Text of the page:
In the movie’s most telling scene, one that also marks the point of no return for this “family” man, Jack interacts with the ghost of Grady (Philip Stone) in the red bathroom. Here, Jack easily lets out internal thoughts, that Danny is a “very willful boy” and Wendy “interferes.” Indulging in pent-up anger is what fuels Jack to his icy end of it. He would rather sacrifice his wife and son for a glass of whiskey than spend quality time with them.
4. Pat Phelps – Shining Vale
The Phelps family moves into a great, old mansion. Everything seems to be going all right at the start. As her husband and children get settled in, Pat (Cox) plans to write her de ella’s next bestselling erotic fiction. Then the writer’s block hits. The saving grace is when Rosemary (Mira Sorvino) appears, the spirit of a housewife stuck on the property. Under Rosemary’s control, Pat actually gets pages typed up. Good feedback from her editor Ella makes Pat blind to how she’s getting it done. But Rosemary proves to be a bad influence. She tempts Pat into drinking again, breaking years of sobriety. When it becomes learned that Rosemary is probably demonic, Pat takes it in stride.
She tries to bargain to get the book finished, still thinking she’s in control. But when Rosemary feels irked, the spirit kills a nosy neighbor and possesses Pat into cheating on her husband. Without question, Rosemary has control. The show is obviously inspired by The Shining, but unlike Jack, Pat doesn’t fall into insanity. The erotic fiction author actively seeks out Rosemary, right up until she understands the danger she’s been putting her family in the whole time. At that point, there’s no good escape to be found.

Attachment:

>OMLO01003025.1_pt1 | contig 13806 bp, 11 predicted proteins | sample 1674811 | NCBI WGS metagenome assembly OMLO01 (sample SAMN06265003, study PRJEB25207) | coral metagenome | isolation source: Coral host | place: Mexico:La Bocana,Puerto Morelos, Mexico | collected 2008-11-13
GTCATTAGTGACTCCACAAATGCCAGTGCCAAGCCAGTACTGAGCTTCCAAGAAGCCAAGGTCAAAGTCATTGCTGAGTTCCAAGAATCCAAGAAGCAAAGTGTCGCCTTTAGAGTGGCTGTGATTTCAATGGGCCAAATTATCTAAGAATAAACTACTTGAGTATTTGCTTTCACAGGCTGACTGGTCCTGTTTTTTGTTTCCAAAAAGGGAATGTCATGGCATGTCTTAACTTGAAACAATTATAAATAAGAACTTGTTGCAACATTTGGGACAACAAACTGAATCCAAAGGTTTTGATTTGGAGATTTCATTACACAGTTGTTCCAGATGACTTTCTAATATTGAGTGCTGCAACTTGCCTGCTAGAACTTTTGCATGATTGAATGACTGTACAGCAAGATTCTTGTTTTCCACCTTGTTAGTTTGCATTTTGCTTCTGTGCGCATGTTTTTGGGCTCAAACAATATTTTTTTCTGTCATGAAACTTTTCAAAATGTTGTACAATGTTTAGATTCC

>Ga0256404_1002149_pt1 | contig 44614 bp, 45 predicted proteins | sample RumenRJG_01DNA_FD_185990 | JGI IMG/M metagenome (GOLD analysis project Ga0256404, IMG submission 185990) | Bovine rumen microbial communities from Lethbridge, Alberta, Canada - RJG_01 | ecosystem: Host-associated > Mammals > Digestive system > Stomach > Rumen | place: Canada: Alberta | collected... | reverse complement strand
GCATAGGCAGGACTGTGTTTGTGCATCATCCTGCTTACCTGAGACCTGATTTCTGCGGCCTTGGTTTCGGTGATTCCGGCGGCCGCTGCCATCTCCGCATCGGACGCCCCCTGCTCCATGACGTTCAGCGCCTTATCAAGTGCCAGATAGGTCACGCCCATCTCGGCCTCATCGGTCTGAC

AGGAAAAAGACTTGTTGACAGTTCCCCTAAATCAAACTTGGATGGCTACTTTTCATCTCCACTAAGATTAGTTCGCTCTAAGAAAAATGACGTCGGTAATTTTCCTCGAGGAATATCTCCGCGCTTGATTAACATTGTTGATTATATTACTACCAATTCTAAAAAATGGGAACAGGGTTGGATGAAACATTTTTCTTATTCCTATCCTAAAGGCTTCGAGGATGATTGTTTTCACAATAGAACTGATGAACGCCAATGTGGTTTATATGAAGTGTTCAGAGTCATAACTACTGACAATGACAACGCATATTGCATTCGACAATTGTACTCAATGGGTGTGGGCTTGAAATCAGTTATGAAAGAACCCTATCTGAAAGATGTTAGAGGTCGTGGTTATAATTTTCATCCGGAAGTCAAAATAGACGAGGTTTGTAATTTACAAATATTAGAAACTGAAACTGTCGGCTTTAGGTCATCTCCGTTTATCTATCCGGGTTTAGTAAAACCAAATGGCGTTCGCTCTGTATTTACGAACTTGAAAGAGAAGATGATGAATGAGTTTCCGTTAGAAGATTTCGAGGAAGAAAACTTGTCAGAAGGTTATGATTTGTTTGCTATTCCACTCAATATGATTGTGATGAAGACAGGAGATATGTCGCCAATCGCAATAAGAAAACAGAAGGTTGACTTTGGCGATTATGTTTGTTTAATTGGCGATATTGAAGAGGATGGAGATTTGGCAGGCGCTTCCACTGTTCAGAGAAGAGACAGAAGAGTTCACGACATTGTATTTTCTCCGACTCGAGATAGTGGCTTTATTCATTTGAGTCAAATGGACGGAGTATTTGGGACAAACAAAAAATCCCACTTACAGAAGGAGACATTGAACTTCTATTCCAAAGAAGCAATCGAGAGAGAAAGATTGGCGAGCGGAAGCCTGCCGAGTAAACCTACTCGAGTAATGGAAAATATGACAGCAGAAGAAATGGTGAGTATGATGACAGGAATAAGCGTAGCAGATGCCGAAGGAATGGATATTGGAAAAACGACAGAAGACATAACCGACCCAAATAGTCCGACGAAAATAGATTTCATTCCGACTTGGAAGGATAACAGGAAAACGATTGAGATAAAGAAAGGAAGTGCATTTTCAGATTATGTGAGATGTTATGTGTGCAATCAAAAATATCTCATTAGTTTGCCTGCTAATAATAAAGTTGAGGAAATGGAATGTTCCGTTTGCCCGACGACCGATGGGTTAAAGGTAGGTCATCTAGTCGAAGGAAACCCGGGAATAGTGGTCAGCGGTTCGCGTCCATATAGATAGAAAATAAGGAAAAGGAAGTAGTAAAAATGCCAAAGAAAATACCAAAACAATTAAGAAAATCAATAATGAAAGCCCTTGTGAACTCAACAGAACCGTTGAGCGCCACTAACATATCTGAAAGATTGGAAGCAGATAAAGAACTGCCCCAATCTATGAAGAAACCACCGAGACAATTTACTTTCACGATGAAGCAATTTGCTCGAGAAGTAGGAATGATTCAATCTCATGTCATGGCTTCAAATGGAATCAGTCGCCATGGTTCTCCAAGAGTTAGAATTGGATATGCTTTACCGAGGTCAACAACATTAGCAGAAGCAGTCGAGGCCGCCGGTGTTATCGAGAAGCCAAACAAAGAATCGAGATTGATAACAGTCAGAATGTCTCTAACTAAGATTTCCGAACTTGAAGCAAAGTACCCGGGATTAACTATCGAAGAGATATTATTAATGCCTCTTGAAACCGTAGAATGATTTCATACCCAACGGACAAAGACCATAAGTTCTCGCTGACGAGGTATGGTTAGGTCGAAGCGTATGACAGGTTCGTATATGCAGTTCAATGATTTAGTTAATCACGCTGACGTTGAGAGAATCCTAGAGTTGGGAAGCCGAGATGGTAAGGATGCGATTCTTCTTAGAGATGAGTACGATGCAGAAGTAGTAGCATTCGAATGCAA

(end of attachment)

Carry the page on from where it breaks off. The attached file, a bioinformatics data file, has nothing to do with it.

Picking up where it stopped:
3. Lisa Nova – Brand New Cherry Flavor
Lisa (Rose Salazar) arrives in Hollywood with the dream of becoming a filmmaker. Then her debut feature film Ella is taken away by sleazy producer Burke (Eric Lang). Finding the witch Boro (Catherine Keener), Lisa partakes in a black magic ritual to settle the score. But in order for it to work, Boro needs payment. Lisa is forced into throwing up kittens. And there’s nothing cute about those furballs. None, Lisa is determined to continue. Although Burke is the intended target, Lisa soon leaves her own collateral damage behind her. A film director, who is given Lisa’s directing gig, suddenly erupts into flames. Burke’s son is turned into a mindless zombie. In the end, Lisa does gain revenge, but her close friends are killed in the pursuit of it. She leaves behind Hollywood without making her film. After everything she did, it really was just about coming out as the winner.